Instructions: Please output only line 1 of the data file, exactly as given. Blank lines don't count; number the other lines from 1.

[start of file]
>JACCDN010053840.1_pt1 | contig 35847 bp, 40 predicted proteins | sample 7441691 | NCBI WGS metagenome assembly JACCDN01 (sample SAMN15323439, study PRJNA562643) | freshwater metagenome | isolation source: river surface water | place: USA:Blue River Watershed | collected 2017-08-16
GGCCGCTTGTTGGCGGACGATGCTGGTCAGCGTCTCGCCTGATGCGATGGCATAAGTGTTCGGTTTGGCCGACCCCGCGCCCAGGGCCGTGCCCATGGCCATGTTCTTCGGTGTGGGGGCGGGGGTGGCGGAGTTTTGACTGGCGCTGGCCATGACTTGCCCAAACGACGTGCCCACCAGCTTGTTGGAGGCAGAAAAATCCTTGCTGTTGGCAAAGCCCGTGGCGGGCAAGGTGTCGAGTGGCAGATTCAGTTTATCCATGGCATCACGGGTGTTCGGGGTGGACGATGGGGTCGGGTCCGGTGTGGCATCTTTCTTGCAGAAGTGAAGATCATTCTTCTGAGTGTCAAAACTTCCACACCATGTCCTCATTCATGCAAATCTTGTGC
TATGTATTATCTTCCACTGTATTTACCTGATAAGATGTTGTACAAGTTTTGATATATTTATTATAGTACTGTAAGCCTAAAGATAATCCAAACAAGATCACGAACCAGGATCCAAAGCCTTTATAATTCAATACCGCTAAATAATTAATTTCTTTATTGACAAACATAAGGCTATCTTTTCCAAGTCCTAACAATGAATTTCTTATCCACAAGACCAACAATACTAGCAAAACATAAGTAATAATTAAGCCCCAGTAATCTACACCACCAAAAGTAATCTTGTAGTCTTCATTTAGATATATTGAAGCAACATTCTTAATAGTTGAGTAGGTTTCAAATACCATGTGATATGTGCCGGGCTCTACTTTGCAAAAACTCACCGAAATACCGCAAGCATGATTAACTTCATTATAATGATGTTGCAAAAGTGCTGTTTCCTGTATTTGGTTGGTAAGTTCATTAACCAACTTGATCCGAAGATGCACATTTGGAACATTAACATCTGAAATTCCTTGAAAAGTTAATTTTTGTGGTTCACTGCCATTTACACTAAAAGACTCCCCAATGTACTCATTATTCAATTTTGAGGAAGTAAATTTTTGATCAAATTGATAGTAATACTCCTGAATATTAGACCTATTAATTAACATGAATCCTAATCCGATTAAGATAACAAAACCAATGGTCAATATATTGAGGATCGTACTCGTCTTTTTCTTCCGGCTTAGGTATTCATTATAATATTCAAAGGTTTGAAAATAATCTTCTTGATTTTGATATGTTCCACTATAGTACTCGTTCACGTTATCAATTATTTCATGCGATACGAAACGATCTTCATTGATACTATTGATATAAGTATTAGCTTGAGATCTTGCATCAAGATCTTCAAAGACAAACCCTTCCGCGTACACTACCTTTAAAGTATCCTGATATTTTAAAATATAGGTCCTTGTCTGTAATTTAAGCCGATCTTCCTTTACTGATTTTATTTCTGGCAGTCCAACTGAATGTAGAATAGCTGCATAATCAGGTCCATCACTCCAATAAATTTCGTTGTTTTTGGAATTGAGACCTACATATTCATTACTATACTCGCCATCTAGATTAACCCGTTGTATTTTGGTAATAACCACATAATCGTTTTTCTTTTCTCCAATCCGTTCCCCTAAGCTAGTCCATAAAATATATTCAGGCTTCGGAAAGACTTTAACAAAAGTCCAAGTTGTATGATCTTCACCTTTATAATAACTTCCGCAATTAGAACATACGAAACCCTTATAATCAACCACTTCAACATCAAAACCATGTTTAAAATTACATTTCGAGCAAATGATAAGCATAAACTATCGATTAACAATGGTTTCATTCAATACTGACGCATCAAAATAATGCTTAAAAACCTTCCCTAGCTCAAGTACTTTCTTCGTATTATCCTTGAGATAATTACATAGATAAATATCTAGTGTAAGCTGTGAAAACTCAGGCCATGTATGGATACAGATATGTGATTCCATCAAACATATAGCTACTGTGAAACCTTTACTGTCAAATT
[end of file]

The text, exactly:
>JACCDN010053840.1_pt1 | contig 35847 bp, 40 predicted proteins | sample 7441691 | NCBI WGS metagenome assembly JACCDN01 (sample SAMN15323439, study PRJNA562643) | freshwater metagenome | isolation source: river surface water | place: USA:Blue River Watershed | collected 2017-08-16